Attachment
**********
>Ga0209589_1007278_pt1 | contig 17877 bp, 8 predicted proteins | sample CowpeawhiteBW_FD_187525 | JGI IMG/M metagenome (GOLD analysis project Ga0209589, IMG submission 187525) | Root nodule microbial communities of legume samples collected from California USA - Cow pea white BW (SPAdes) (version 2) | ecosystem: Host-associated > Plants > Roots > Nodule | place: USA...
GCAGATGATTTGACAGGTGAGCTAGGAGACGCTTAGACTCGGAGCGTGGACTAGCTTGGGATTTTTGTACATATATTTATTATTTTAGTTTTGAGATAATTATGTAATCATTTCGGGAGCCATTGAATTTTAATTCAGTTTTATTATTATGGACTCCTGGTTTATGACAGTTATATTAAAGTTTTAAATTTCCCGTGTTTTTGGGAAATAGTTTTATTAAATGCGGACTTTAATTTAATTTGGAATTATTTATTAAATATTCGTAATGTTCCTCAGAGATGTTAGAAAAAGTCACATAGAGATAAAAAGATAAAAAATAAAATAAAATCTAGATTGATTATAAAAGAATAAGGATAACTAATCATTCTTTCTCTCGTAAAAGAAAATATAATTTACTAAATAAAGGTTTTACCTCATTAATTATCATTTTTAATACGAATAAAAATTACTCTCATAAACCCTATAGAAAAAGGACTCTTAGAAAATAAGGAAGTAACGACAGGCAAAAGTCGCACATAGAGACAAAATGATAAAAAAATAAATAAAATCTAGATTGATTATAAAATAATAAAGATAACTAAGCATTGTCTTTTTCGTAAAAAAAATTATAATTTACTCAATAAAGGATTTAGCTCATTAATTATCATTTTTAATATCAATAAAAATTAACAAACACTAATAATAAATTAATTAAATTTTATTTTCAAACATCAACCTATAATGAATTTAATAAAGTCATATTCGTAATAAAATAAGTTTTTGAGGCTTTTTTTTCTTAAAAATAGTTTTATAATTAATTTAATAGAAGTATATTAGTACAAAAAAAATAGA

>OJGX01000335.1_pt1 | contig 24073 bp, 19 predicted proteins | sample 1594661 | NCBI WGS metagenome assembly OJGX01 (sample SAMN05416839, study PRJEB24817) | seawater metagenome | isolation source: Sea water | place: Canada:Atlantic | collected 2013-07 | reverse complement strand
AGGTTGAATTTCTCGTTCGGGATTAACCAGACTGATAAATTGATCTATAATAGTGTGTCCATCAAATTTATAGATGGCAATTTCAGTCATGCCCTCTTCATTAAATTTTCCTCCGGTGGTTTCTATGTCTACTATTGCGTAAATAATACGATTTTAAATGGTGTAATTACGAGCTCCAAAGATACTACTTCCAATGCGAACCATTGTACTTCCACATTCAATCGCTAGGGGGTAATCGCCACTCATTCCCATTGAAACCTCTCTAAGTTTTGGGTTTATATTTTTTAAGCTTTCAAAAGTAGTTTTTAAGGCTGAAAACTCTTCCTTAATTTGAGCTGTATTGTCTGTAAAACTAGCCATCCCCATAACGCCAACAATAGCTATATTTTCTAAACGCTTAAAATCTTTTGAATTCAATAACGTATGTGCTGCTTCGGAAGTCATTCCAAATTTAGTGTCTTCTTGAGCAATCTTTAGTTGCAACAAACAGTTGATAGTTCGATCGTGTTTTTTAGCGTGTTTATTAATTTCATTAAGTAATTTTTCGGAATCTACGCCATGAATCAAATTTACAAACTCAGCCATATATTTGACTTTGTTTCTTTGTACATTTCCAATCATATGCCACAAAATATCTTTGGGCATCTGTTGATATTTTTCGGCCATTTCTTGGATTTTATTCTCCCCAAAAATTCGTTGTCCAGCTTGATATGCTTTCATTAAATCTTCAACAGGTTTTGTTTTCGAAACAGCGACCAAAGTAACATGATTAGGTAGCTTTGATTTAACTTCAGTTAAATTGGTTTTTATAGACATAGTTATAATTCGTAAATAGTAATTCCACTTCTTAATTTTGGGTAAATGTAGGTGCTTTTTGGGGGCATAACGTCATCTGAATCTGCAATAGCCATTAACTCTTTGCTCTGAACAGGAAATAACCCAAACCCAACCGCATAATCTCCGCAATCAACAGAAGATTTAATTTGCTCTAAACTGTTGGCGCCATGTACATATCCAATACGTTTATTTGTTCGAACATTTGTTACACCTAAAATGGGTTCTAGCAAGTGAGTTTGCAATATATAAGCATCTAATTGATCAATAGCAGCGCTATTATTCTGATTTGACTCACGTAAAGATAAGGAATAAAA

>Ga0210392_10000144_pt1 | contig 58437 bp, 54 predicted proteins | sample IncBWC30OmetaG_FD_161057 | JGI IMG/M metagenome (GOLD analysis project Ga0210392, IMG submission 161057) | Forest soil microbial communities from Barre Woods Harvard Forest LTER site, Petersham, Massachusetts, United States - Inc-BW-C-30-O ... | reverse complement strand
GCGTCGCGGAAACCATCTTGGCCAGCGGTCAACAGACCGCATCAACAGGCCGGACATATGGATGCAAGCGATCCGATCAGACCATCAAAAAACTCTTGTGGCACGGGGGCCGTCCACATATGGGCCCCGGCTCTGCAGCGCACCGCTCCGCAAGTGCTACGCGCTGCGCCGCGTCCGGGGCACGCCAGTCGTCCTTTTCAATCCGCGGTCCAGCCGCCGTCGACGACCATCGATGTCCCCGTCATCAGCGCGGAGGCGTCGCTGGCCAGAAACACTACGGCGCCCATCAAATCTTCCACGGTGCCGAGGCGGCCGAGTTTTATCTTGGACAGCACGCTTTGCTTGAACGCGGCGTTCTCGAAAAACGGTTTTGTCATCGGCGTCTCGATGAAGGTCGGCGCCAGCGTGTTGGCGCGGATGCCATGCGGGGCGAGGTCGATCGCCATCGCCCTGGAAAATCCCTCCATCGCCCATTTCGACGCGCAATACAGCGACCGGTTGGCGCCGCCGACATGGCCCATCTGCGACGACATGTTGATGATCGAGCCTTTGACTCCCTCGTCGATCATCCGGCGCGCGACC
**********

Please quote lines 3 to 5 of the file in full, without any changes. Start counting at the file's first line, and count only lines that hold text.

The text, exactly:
>OJGX01000335.1_pt1 | contig 24073 bp, 19 predicted proteins | sample 1594661 | NCBI WGS metagenome assembly OJGX01 (sample SAMN05416839, study PRJEB24817) | seawater metagenome | isolation source: Sea water | place: Canada:Atlantic | collected 2013-07 | reverse complement strand
AGGTTGAATTTCTCGTTCGGGATTAACCAGACTGATAAATTGATCTATAATAGTGTGTCCATCAAATTTATAGATGGCAATTTCAGTCATGCCCTCTTCATTAAATTTTCCTCCGGTGGTTTCTATGTCTACTATTGCGTAAATAATACGATTTTAAATGGTGTAATTACGAGCTCCAAAGATACTACTTCCAATGCGAACCATTGTACTTCCACATTCAATCGCTAGGGGGTAATCGCCACTCATTCCCATTGAAACCTCTCTAAGTTTTGGGTTTATATTTTTTAAGCTTTCAAAAGTAGTTTTTAAGGCTGAAAACTCTTCCTTAATTTGAGCTGTATTGTCTGTAAAACTAGCCATCCCCATAACGCCAACAATAGCTATATTTTCTAAACGCTTAAAATCTTTTGAATTCAATAACGTATGTGCTGCTTCGGAAGTCATTCCAAATTTAGTGTCTTCTTGAGCAATCTTTAGTTGCAACAAACAGTTGATAGTTCGATCGTGTTTTTTAGCGTGTTTATTAATTTCATTAAGTAATTTTTCGGAATCTACGCCATGAATCAAATTTACAAACTCAGCCATATATTTGACTTTGTTTCTTTGTACATTTCCAATCATATGCCACAAAATATCTTTGGGCATCTGTTGATATTTTTCGGCCATTTCTTGGATTTTATTCTCCCCAAAAATTCGTTGTCCAGCTTGATATGCTTTCATTAAATCTTCAACAGGTTTTGTTTTCGAAACAGCGACCAAAGTAACATGATTAGGTAGCTTTGATTTAACTTCAGTTAAATTGGTTTTTATAGACATAGTTATAATTCGTAAATAGTAATTCCACTTCTTAATTTTGGGTAAATGTAGGTGCTTTTTGGGGGCATAACGTCATCTGAATCTGCAATAGCCATTAACTCTTTGCTCTGAACAGGAAATAACCCAAACCCAACCGCATAATCTCCGCAATCAACAGAAGATTTAATTTGCTCTAAACTGTTGGCGCCATGTACATATCCAATACGTTTATTTGTTCGAACATTTGTTACACCTAAAATGGGTTCTAGCAAGTGAGTTTGCAATATATAAGCATCTAATTGATCAATAGCAGCGCTATTATTCTGATTTGACTCACGTAAAGATAAGGAATAAAA

>Ga0210392_10000144_pt1 | contig 58437 bp, 54 predicted proteins | sample IncBWC30OmetaG_FD_161057 | JGI IMG/M metagenome (GOLD analysis project Ga0210392, IMG submission 161057) | Forest soil microbial communities from Barre Woods Harvard Forest LTER site, Petersham, Massachusetts, United States - Inc-BW-C-30-O ... | reverse complement strand